In the student trumpet ensemble, the musicians now record their parts at home, using either a click track (a “virtual metronome” used to synchronize audio recordings) or a conducting video, and Clodfelter is editing the submissions into a single performance that the group can share and critique.
His repertory class has hosted online guest speakers this semester — “top people, the variety and number of which I could never have afforded to bring to campus in person in a single semester,” he said. “These guests bring fresh perspectives and viewpoints to the class.
“Remaking the syllabus has been a lot of work, but I actually had a good time with the creative process. The things my students are doing are all things you do as a performing musician, since it’s not uncommon for musicians to not all be in the recording studio at the same time. Our students are spread out, from coast to coast, but they’re still collaborating and learning together.”
The use of DAW technology is a significant addition to his trumpet performance lessons. For one such project, Clodfelter’s wife, the respected collaborative pianist Rebecca Wilt, played and recorded the piano part to an assigned selection. This recording was then sent to the student musicians from Clodfelter’s home studio. Each student then prepared, performed and recorded the trumpet part, while listening to the piano track, and sent the produced audio back to Clodfelter. The tracks were all graded and shared in a virtual studio recital.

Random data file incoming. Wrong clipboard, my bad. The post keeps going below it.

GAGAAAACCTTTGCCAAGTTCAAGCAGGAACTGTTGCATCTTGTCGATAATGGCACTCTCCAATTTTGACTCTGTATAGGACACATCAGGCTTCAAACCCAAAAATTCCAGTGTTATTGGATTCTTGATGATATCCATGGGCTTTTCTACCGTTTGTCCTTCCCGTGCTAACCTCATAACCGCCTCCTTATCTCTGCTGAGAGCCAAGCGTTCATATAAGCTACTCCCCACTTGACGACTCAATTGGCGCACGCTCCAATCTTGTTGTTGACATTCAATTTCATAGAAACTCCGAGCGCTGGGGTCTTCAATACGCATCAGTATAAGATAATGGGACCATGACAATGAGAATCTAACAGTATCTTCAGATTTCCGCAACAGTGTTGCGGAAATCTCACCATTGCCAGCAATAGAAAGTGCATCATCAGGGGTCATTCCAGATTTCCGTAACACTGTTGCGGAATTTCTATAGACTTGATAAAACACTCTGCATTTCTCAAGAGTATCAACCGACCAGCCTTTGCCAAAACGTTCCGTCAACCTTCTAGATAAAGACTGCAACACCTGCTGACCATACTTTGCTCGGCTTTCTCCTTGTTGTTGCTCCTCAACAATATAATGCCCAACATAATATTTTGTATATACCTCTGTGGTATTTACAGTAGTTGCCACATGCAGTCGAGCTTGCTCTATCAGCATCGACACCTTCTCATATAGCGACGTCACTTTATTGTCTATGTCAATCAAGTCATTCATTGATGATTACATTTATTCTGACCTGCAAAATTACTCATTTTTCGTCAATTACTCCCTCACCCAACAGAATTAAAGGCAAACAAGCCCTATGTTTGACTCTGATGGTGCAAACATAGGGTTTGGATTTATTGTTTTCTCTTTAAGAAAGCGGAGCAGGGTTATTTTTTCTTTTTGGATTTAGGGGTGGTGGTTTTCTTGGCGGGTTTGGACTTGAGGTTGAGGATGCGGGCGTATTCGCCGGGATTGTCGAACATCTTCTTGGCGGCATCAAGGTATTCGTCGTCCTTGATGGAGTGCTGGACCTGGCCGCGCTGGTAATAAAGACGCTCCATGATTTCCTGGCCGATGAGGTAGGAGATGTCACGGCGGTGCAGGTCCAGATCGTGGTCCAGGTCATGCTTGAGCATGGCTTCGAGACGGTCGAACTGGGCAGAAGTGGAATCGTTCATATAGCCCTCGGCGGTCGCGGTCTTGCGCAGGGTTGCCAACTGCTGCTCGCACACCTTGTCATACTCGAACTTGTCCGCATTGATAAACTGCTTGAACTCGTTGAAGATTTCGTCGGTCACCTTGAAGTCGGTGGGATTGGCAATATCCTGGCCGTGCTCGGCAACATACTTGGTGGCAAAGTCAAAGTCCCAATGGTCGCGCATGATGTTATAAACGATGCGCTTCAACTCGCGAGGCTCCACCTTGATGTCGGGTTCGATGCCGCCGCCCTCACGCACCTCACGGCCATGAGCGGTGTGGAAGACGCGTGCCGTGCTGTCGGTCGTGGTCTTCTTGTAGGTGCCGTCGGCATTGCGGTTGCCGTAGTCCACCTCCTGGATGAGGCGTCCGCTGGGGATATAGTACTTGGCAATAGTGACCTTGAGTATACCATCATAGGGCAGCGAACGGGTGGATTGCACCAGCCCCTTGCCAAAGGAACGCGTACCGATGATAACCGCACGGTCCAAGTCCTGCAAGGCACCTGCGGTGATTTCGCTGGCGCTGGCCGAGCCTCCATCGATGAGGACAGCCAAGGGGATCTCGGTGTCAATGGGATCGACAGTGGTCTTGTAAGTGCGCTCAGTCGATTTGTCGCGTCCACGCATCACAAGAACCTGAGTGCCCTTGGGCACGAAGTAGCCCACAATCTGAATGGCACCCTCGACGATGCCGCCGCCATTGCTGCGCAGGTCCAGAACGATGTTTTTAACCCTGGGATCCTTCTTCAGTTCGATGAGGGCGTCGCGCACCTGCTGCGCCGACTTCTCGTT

Students say the process has been an especially positive learning experience.
“The recording process is great practice for what most musicians will experience in the professional world,” said Taryn Hairston, who just completed her first year as a UD student majoring in applied trumpet performance. She came to UD from her home in Texas after working with Clodfelter — via Skype lessons — while in high school. “I have just started diving into DAWs and audio software, but I know for a fact that learning how to engineer tracks will be a very useful skill in [my] career.”